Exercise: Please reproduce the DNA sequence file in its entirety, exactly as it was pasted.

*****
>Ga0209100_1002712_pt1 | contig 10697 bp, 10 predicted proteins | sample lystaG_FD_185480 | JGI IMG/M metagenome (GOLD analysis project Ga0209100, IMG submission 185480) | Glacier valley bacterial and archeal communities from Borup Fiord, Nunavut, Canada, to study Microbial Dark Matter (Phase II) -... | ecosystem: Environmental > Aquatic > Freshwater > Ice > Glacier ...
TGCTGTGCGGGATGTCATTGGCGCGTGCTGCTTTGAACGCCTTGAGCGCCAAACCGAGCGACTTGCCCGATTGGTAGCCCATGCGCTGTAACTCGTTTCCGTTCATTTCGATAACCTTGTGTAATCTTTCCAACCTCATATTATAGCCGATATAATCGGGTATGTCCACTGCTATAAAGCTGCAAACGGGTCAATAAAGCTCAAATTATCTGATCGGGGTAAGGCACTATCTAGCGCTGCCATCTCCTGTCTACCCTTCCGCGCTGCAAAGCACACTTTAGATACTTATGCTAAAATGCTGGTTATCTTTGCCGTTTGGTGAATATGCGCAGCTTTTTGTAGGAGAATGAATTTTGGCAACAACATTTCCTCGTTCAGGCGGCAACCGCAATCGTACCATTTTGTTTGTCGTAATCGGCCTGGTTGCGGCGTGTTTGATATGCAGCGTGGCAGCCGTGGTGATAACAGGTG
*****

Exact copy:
>Ga0209100_1002712_pt1 | contig 10697 bp, 10 predicted proteins | sample lystaG_FD_185480 | JGI IMG/M metagenome (GOLD analysis project Ga0209100, IMG submission 185480) | Glacier valley bacterial and archeal communities from Borup Fiord, Nunavut, Canada, to study Microbial Dark Matter (Phase II) -... | ecosystem: Environmental > Aquatic > Freshwater > Ice > Glacier ...
TGCTGTGCGGGATGTCATTGGCGCGTGCTGCTTTGAACGCCTTGAGCGCCAAACCGAGCGACTTGCCCGATTGGTAGCCCATGCGCTGTAACTCGTTTCCGTTCATTTCGATAACCTTGTGTAATCTTTCCAACCTCATATTATAGCCGATATAATCGGGTATGTCCACTGCTATAAAGCTGCAAACGGGTCAATAAAGCTCAAATTATCTGATCGGGGTAAGGCACTATCTAGCGCTGCCATCTCCTGTCTACCCTTCCGCGCTGCAAAGCACACTTTAGATACTTATGCTAAAATGCTGGTTATCTTTGCCGTTTGGTGAATATGCGCAGCTTTTTGTAGGAGAATGAATTTTGGCAACAACATTTCCTCGTTCAGGCGGCAACCGCAATCGTACCATTTTGTTTGTCGTAATCGGCCTGGTTGCGGCGTGTTTGATATGCAGCGTGGCAGCCGTGGTGATAACAGGTG